Indiana Democrats hold hope for the party’s future

By Shelby Mullis
TheStatehouseFile.com

INDIANAPOLIS — When Elizabeth Hyde departed from Indianapolis for Philadelphia in late July, she headed to the Democratic National Convention with a mission.

The 26-year-old Bernie Sanders supporter represented Indiana as a delegate at the convention. With tensions high between Sanders and Hillary Clinton supporters, Hyde wanted to do what she could to ensure Sanders would win the nomination.

But when the outcome differed from her hopes, Clinton’s acceptance speech gave Hyde a reason to throw her support behind her.

Now, nearly a month since Donald Trump’s victory and Indiana Republican candidates won all of the statewide offices, Hyde is working with fellow Hoosier Democrats to guarantee a comeback for the party in future elections.

“What the Indiana Democrats need to do is focus less on fundraising and more on the community and the grassroots,” she said. “Regardless of whether you’re going to win or lose, you should be active in every area of the state and you should be trying to help people in every area of the state.”

Community engagement extends further than election time. Hyde encourages her fellow party members to engage in local initiatives in the community at any time.

“What matters is being in the community and doing some good because the point of politics is often seen as winning, but that’s not the point,” Hyde said. “The point is helping people.”

Paul Helmke, professor with the School of Public and Environmental Affairs at Indiana University, agreed, naming three areas of improvement for the Democratic Party.

Along with grassroots campaigning, he said it’s important to look at the party’s mayors across the state, such as in Indianapolis, Fort Wayne and Gary, and bring in “young blood” to volunteer, work and ultimately run for office.

Helmke, who served as a Republican mayor of Fort Wayne from 1988 to 2000 when the Democrats held the governor’s office, said that while Indiana and the nation currently lean red, the “out-party” has opportunities to gain a role again.

“If the jobs aren’t coming back or the economy isn’t bouncing or President Trump’s not able to deliver everything he said he was going to or Gov. Holcomb doesn’t deliver what he said he was going to, those are opportunities for the Democrats to say, ‘Give us another look. Listen to us,’” he said.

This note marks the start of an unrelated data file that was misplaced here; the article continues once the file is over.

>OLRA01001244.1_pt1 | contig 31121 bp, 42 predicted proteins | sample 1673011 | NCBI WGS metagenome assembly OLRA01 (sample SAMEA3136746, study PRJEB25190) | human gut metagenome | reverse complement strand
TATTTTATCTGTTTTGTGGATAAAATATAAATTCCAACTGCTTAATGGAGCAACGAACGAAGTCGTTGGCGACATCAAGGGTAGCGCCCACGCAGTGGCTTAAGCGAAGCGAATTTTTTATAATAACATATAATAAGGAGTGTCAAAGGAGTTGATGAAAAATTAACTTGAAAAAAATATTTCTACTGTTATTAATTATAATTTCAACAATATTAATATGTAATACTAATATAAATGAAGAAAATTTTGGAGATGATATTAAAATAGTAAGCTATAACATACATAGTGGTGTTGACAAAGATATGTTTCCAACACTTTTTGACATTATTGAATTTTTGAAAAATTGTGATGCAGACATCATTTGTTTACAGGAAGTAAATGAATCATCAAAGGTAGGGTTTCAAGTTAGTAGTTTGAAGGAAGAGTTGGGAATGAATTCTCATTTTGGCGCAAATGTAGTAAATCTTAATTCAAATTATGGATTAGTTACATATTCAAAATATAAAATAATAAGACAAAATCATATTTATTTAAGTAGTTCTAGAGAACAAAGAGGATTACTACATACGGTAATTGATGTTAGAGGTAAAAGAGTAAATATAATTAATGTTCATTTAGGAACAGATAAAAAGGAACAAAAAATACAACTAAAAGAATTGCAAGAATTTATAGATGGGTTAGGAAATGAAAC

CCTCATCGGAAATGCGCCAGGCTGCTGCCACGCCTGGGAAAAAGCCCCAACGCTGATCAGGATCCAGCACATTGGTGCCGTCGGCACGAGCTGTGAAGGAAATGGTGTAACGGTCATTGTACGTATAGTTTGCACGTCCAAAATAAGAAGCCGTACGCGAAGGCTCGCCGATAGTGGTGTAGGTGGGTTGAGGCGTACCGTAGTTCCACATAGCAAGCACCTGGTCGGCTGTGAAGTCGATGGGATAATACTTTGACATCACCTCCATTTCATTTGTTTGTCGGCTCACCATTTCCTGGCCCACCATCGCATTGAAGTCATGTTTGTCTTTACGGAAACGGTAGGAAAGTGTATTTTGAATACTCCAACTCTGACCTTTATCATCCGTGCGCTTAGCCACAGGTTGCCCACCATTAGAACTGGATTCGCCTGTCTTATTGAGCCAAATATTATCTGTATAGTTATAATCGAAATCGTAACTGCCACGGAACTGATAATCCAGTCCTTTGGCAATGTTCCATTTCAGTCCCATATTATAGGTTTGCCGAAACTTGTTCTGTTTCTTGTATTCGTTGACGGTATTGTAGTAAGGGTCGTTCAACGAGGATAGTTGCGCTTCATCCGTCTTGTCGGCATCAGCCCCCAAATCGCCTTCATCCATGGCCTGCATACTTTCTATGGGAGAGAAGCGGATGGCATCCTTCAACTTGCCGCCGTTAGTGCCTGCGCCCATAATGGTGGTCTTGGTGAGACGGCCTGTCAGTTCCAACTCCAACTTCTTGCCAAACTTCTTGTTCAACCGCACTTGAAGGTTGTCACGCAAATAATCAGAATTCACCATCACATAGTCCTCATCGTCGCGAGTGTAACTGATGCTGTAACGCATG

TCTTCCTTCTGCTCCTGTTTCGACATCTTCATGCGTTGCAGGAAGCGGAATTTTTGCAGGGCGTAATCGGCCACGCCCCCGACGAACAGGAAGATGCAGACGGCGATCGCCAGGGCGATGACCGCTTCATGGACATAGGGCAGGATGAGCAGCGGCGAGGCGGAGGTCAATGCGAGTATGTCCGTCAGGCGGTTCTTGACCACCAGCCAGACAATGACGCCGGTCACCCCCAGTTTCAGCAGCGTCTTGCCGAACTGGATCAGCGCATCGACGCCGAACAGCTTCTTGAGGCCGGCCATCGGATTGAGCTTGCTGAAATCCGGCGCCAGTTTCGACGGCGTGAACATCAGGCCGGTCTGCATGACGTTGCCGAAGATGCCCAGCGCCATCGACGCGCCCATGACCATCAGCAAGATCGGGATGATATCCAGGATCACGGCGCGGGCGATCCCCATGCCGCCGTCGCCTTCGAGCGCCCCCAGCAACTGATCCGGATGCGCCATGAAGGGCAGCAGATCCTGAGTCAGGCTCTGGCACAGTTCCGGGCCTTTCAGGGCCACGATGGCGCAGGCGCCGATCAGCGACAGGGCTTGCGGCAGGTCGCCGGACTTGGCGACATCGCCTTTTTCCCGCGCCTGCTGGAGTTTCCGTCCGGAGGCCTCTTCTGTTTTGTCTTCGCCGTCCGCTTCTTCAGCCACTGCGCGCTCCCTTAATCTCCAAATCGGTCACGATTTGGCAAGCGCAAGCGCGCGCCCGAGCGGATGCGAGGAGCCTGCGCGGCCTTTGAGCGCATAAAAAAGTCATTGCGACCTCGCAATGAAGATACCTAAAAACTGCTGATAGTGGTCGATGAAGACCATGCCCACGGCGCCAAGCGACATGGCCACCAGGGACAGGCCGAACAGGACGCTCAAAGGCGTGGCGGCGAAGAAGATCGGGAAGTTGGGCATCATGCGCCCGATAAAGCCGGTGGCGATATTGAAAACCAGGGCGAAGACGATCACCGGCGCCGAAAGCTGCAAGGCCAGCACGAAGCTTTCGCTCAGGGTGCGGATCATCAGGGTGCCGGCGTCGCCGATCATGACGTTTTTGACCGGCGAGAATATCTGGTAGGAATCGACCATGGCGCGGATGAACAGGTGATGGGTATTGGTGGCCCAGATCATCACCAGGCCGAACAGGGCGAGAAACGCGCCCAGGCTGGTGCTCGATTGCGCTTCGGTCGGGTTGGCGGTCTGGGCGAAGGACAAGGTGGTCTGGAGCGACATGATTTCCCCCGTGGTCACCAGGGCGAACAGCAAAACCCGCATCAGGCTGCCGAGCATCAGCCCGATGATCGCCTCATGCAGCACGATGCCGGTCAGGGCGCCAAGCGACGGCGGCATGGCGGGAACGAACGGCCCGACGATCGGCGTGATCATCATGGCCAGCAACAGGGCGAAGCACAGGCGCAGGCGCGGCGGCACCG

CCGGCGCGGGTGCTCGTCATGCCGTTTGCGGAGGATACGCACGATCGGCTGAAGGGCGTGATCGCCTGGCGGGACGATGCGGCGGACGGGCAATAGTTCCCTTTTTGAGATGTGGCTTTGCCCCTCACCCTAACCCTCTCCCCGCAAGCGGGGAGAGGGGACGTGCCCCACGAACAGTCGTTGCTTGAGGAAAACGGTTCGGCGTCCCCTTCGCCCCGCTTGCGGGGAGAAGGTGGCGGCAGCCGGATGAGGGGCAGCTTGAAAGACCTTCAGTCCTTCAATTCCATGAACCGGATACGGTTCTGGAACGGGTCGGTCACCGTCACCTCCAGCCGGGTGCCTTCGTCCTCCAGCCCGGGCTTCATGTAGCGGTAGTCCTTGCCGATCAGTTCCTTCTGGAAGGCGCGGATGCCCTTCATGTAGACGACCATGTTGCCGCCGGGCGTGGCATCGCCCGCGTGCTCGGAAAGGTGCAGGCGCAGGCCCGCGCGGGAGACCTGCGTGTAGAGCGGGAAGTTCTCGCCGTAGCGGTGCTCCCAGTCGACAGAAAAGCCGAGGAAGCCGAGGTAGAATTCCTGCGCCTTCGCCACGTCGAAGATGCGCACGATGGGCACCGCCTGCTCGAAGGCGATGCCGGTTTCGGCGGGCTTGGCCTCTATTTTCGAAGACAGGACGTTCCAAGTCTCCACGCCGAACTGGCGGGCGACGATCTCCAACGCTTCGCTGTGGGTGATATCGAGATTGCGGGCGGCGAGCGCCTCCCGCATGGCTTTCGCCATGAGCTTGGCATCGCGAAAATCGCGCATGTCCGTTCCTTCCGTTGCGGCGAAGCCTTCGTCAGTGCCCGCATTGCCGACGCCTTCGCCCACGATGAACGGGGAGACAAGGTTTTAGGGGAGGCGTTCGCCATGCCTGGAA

But this isn’t the first time a party has swept all major offices. Helmke referred to 1964 when the Democrats took control, and 1966 when the Republicans stepped into the game again. Now, in 2016, it’s happening again.

“[The Democrats] got beat bad,” Helmke said. “They need to come back. The party will come back.”

Ann DeLaney, a former chair of the Indiana Democratic Party, said is also preparing for the party’s the next generation of leadership to come from current mayors. In four years, she said Democrats will be ready to take over the governor’s seat.

“It’ll be time, as Mitch Daniels said, ‘to weed the garden,’ after 16 years of Republicans holding control. That will generate a whole plethora of young people to be involved in the future,” DeLaney said.

As for Hyde, who is a member of the Indiana Young Democrats, she is ready to recruit that plethora and get them involved in the party’s mission while remaining active in organizations and initiatives that stand for her beliefs.

“I’m hoping the party will go in the direction I said earlier, which is going for volunteers and going for persistent engagement and focusing on tapping in on the grassroots,” she said.

Shelby Mullis is a reporter for TheStatehouseFile.com, a news website powered by Franklin College journalism students.

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